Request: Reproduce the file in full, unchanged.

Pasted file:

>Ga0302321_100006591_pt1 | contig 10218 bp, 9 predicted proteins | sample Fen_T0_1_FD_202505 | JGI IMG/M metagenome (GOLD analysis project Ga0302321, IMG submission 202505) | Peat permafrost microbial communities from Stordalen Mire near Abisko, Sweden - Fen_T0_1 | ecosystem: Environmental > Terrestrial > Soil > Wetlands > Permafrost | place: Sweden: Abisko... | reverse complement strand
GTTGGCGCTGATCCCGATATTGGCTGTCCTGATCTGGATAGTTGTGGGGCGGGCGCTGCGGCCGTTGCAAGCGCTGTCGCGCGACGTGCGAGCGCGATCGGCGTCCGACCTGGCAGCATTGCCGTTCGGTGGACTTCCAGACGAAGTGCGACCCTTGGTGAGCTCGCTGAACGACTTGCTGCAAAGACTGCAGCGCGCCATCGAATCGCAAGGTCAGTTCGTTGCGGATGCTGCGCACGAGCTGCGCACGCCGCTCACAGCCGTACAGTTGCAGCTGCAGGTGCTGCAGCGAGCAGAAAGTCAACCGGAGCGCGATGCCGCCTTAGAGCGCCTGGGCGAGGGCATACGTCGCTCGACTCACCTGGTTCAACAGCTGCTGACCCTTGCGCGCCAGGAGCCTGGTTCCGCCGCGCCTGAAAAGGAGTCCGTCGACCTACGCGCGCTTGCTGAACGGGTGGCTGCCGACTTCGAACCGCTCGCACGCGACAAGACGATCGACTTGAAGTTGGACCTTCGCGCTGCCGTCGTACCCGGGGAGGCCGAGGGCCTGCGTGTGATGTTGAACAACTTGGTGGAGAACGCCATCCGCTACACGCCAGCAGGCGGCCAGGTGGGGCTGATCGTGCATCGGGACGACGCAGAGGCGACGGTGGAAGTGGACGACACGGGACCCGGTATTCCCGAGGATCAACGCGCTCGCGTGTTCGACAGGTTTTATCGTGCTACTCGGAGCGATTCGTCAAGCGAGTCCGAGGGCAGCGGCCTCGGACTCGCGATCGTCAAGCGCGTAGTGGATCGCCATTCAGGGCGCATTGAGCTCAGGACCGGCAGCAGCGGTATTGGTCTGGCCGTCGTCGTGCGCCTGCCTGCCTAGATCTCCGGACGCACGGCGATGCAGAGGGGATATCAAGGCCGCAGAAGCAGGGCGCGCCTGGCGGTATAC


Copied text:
>Ga0302321_100006591_pt1 | contig 10218 bp, 9 predicted proteins | sample Fen_T0_1_FD_202505 | JGI IMG/M metagenome (GOLD analysis project Ga0302321, IMG submission 202505) | Peat permafrost microbial communities from Stordalen Mire near Abisko, Sweden - Fen_T0_1 | ecosystem: Environmental > Terrestrial > Soil > Wetlands > Permafrost | place: Sweden: Abisko... | reverse complement strand
GTTGGCGCTGATCCCGATATTGGCTGTCCTGATCTGGATAGTTGTGGGGCGGGCGCTGCGGCCGTTGCAAGCGCTGTCGCGCGACGTGCGAGCGCGATCGGCGTCCGACCTGGCAGCATTGCCGTTCGGTGGACTTCCAGACGAAGTGCGACCCTTGGTGAGCTCGCTGAACGACTTGCTGCAAAGACTGCAGCGCGCCATCGAATCGCAAGGTCAGTTCGTTGCGGATGCTGCGCACGAGCTGCGCACGCCGCTCACAGCCGTACAGTTGCAGCTGCAGGTGCTGCAGCGAGCAGAAAGTCAACCGGAGCGCGATGCCGCCTTAGAGCGCCTGGGCGAGGGCATACGTCGCTCGACTCACCTGGTTCAACAGCTGCTGACCCTTGCGCGCCAGGAGCCTGGTTCCGCCGCGCCTGAAAAGGAGTCCGTCGACCTACGCGCGCTTGCTGAACGGGTGGCTGCCGACTTCGAACCGCTCGCACGCGACAAGACGATCGACTTGAAGTTGGACCTTCGCGCTGCCGTCGTACCCGGGGAGGCCGAGGGCCTGCGTGTGATGTTGAACAACTTGGTGGAGAACGCCATCCGCTACACGCCAGCAGGCGGCCAGGTGGGGCTGATCGTGCATCGGGACGACGCAGAGGCGACGGTGGAAGTGGACGACACGGGACCCGGTATTCCCGAGGATCAACGCGCTCGCGTGTTCGACAGGTTTTATCGTGCTACTCGGAGCGATTCGTCAAGCGAGTCCGAGGGCAGCGGCCTCGGACTCGCGATCGTCAAGCGCGTAGTGGATCGCCATTCAGGGCGCATTGAGCTCAGGACCGGCAGCAGCGGTATTGGTCTGGCCGTCGTCGTGCGCCTGCCTGCCTAGATCTCCGGACGCACGGCGATGCAGAGGGGATATCAAGGCCGCAGAAGCAGGGCGCGCCTGGCGGTATAC